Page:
Well, no doubt that our boy did it Tuesday. He was the Obama we all know and love, calm, precise, forceful, in a word, presidential. Mitt Romney? Looked like a spoiled, bully boy used to ordering his subordinates around and who implodes when they inexplicably refuse to be cowed by his bluster.

Maybe, though, Romney’s finally getting called out on his overbearing and arrogant behavior – which I thought was equally offensive during the first, widely lauded debate performance. I certainly couldn’t believe it when the same folks who were calling Romney winner of debate #1 started whining that mean old Joe Biden dissed their blue-eyed hero, Ryan, instead of doing the honorable thing and admitting that Biden wiped the floor with their boy in a fair fight.

One thing, though, bothers me. Why are folks letting Romney get away with with thumping his chest about his achievements in “his state,” otherwise known as Massachusetts? The record just doesn’t bear it out. There’s a reason, after all, that the folks in “his state” have consistently favored Obama by a double digit percentage.

We all know that the state’s economy tanked during his tenure, it was 47th in the nation in number of jobs created. There are questions about outsourced state jobs and whether or not Romney raised taxes (he didn’t – he introduced and/or increased numerous fees that impacted middle class and poor citizens, such as marriage licenses, which went from $4 to $50). Not exactly an unmixed record, although you’d never guess to hear Romney tell it.

I distinctly heard Romney claim several times that he was responsible for the fact that Massachusetts education system is highly rated. However, Romney can’t really take credit for the Massachusetts system since it was already one of the best in the nation before he took office. He did maintain funding levels, although he did little else to further education:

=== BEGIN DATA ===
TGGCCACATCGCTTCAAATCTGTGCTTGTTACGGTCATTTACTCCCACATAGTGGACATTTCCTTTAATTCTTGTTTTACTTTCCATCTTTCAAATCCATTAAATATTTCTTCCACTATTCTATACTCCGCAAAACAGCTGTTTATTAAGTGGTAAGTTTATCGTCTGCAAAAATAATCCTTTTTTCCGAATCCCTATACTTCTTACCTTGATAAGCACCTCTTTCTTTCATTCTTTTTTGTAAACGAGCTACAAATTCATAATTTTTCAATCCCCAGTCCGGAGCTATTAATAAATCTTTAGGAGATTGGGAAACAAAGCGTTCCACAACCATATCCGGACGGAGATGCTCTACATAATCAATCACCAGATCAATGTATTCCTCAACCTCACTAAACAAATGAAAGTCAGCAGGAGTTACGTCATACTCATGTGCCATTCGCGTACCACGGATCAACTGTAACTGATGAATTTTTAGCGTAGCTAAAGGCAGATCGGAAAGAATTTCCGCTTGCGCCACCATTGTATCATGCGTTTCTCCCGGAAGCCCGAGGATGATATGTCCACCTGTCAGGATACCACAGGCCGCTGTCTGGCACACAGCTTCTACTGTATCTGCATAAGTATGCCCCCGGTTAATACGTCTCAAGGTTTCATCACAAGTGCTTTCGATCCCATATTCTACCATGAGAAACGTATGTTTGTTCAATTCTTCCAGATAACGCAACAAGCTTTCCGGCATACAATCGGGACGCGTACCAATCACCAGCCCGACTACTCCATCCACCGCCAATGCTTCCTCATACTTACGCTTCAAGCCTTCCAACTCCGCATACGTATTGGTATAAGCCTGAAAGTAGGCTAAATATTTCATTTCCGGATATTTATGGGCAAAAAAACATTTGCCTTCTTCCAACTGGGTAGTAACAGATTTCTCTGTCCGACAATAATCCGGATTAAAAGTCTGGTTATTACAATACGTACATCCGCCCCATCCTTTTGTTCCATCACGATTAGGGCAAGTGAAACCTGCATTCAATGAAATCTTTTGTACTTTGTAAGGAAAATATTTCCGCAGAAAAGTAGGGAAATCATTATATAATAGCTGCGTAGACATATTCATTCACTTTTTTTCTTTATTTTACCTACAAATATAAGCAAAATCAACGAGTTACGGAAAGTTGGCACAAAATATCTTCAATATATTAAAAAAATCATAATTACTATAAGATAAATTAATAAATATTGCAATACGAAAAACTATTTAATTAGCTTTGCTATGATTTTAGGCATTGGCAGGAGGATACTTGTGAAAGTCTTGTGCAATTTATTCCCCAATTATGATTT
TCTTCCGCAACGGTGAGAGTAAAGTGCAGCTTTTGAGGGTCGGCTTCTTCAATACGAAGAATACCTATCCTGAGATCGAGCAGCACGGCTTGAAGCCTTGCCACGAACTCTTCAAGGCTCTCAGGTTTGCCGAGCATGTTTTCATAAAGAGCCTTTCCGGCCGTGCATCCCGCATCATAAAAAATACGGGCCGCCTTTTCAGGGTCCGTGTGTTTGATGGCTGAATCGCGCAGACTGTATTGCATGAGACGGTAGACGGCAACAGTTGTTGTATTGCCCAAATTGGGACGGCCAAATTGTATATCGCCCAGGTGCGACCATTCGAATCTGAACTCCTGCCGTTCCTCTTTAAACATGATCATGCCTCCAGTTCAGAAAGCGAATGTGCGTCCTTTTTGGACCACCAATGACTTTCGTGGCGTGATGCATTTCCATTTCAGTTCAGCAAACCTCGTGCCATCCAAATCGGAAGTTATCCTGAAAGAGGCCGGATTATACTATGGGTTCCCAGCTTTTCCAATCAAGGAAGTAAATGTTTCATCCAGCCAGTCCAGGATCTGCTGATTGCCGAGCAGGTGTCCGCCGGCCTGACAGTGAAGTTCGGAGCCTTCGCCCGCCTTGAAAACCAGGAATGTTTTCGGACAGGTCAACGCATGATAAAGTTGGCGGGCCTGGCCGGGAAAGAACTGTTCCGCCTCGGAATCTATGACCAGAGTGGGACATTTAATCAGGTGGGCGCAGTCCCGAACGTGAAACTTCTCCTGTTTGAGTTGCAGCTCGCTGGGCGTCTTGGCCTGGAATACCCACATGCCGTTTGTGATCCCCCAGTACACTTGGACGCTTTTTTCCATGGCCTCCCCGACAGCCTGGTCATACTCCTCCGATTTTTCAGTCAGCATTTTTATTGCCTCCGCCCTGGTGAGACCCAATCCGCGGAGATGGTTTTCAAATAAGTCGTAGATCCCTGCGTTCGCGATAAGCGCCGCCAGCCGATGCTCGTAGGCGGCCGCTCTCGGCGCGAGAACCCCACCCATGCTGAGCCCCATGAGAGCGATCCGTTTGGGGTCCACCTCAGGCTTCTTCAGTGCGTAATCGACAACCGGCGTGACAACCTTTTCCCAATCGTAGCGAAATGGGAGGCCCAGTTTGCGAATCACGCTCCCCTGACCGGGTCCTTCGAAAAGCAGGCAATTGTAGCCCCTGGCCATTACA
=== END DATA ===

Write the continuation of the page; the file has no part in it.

Romney gets average marks when it comes to other education issues. His administration launched no major initiatives or reforms. Higher education funding and the state university system’s infrastructure languished in his four years as governor — a time, to be fair, when there was little additional money in the budget.

What about Romney’s claim that his time in Massachusetts proves that he’d be able to work in a bipartisan fashion. The facts, however, don’t back up his contention:

…. He was unable to push anything through that the Democratic leadership didn’t like, including 800 vetoes Romney issued as governor. The legislature overrode all but a few vetoes issued when it was out of session.

According to Former Massachusetts House Speaker Tom Finneran, who served during Romney’s tenure:

“Initially his sense was, ‘I have been elected governor, I am the CEO here and you guys are the board of directors and you monitor the implementation of what I say,'” Finneran said. “That ruffled the feathers of legislators who see themselves as an equal branch (of government).”

Sounds like the Romney we say last Tuesday alright.

This less than stellar record, though, only begins to explain why Governor Romney is regarded so sourly by citizens of Massachusetts where many regarded him as m ore in the model of a absentee landlord rather than as an active chief executive.